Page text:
.

Socrates stood with the oligarchs, the landed gentry against the demos--he was, as quoted above, sophistic in his philosophical debate, elitist in his intellectualism and an oligarch in politics. The Thirty were famously described as having killed more Athenians in nine months than the Spartans had in ten years. Socrates quietly dwelt among them and tacitly acquiesced to their tyranny. Critias, the great butcher of the Thirty,and the great traitor Alcibiades were Socrates' pupils--small wonder the Athenians thought him dangerous enough to condemn to death.
posted by y2karl at 4:17 PM on July 24, 2003


the "facto" is not the trial, it's the thesis that Socrates was condemned for being friends with the wrong kind of people (Alcibiades, Critias et al)

And it's a darned good thesis. The "several others theories" you mention pale in light of the fact that Socrates wasn't just "friends" with the worst dictators Athens had ever seen, but was their teacher. This wasn't some rich kids reading Socrates and thinking, "Gee, this really speaks to me." Remember that over hundreds of years of Athenian history, you had in a very small timeframe, recurring overthrows of Athenian power, with each tyrant more brutal than his predecessor. All the while, you've got Socrates essentially thumbing his nose at Athens, too chicken-shit to move to his beloved Sparta, yet all the while training future dictators to overthrow the country he lived in.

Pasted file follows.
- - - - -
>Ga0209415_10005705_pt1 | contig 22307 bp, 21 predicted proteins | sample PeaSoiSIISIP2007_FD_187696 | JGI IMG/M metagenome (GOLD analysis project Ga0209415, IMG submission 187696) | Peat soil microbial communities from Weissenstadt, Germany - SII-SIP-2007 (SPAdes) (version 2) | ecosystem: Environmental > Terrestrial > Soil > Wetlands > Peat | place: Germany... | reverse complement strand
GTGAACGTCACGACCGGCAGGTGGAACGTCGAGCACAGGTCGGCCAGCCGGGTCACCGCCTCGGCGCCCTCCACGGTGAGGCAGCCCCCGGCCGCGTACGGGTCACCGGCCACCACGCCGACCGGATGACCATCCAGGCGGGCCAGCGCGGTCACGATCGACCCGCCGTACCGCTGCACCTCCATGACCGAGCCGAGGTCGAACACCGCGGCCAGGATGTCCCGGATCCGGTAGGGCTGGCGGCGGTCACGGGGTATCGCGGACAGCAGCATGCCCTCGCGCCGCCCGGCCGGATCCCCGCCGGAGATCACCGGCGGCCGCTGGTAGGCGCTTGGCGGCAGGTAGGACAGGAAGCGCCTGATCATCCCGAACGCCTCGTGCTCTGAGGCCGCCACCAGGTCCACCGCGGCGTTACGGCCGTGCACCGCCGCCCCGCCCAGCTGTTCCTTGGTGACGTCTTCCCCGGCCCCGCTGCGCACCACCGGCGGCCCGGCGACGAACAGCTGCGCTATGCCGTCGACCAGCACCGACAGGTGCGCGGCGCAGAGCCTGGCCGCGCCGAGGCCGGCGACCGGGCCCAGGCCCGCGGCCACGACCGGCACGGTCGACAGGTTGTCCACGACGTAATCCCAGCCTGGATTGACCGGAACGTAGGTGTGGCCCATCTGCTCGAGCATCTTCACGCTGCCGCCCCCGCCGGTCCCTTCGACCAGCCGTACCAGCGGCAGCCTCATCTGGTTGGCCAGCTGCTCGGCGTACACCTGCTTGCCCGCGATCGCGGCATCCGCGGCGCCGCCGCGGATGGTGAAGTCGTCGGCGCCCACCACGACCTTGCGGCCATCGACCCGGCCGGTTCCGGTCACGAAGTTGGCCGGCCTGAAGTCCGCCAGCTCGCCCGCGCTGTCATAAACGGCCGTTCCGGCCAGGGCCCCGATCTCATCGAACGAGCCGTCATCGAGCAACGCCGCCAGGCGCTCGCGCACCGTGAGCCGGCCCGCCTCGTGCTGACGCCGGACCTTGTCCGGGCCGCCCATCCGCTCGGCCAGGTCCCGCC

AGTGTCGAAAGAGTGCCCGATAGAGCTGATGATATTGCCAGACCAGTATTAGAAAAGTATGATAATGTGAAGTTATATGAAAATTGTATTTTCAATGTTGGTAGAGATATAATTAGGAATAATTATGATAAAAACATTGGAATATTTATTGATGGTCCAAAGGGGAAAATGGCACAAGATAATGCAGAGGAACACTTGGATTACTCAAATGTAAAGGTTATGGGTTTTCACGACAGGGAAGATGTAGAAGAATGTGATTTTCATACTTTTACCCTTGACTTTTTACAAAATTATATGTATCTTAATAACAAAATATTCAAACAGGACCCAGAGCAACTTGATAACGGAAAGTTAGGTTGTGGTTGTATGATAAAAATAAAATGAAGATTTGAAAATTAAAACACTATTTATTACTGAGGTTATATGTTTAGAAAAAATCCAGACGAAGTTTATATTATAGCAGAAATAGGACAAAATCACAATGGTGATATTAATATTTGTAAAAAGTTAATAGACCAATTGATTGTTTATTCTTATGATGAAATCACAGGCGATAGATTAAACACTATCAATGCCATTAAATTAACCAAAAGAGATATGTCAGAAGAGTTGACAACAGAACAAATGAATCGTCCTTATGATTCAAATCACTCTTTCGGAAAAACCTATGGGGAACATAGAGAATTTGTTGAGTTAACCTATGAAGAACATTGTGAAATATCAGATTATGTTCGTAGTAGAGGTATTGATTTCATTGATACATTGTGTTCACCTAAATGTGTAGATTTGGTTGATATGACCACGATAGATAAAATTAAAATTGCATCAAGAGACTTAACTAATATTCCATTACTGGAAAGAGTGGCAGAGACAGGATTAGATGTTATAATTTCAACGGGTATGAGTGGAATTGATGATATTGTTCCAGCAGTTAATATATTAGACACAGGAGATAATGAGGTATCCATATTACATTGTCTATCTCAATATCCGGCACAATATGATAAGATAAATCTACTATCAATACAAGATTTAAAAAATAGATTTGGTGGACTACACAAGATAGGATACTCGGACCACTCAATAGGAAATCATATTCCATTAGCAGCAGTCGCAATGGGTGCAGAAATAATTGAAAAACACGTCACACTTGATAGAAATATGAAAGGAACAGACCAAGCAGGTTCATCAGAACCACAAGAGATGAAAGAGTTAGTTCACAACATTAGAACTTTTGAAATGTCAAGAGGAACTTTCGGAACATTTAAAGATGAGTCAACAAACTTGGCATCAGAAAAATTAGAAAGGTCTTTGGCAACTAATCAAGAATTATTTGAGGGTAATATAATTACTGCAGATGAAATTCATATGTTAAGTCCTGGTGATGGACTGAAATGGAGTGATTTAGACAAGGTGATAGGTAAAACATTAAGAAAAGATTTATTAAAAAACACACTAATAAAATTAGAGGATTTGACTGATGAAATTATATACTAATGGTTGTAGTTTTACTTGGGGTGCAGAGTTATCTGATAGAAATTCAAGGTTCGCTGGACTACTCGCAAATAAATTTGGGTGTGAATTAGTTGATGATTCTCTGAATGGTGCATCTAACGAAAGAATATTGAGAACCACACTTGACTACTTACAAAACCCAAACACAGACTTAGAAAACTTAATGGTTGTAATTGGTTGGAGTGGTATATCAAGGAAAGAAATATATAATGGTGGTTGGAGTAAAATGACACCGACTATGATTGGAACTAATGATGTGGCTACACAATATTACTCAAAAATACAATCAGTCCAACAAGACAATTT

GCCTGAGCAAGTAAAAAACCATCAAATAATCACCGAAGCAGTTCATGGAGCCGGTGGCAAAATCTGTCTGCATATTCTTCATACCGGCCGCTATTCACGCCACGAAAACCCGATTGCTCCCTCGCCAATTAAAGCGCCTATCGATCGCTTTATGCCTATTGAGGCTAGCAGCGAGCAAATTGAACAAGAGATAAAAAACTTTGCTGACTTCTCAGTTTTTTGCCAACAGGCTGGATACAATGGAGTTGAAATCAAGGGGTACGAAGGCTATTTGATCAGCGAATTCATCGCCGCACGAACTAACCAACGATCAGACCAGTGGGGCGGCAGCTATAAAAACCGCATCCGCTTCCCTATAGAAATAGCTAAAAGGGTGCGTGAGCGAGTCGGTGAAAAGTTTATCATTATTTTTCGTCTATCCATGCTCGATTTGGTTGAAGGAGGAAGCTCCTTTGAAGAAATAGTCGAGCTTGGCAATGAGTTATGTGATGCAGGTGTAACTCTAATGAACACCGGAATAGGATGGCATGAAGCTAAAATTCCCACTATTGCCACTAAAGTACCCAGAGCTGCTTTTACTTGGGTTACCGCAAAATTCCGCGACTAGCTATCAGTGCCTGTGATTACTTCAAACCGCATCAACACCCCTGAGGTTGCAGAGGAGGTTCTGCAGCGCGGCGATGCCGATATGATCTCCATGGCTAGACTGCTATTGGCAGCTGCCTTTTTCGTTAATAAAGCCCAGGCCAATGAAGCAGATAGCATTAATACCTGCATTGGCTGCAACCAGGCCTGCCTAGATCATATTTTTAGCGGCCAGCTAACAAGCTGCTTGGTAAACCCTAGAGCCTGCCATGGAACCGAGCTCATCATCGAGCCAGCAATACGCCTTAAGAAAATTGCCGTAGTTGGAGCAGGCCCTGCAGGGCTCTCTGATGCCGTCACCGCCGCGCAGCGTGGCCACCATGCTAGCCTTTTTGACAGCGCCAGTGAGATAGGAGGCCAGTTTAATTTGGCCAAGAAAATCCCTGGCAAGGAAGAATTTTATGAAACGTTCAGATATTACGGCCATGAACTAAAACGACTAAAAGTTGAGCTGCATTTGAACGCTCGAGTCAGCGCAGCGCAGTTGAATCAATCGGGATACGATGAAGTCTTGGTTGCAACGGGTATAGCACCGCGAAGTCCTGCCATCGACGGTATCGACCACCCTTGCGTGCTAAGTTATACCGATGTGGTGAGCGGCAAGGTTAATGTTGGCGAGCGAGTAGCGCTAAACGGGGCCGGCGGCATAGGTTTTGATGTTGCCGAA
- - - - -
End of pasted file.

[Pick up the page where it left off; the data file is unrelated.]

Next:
If I started a terrorist traning camp in Montana, and taught students the ideology (not necessarily the practical method) of overthrowing our government and replacing it with an Islamic state bent on terrorizing its own citizens, then one of my students (say, a wealthy son of an oil baron) actually went ahead and did it, and then the people rose up and overthrew him, only to have the same thing happen fifteen years later -- well, suffice to say, I don't think too many tears would be shed at my execution. To be blunt, the Athenians were tired of his shit.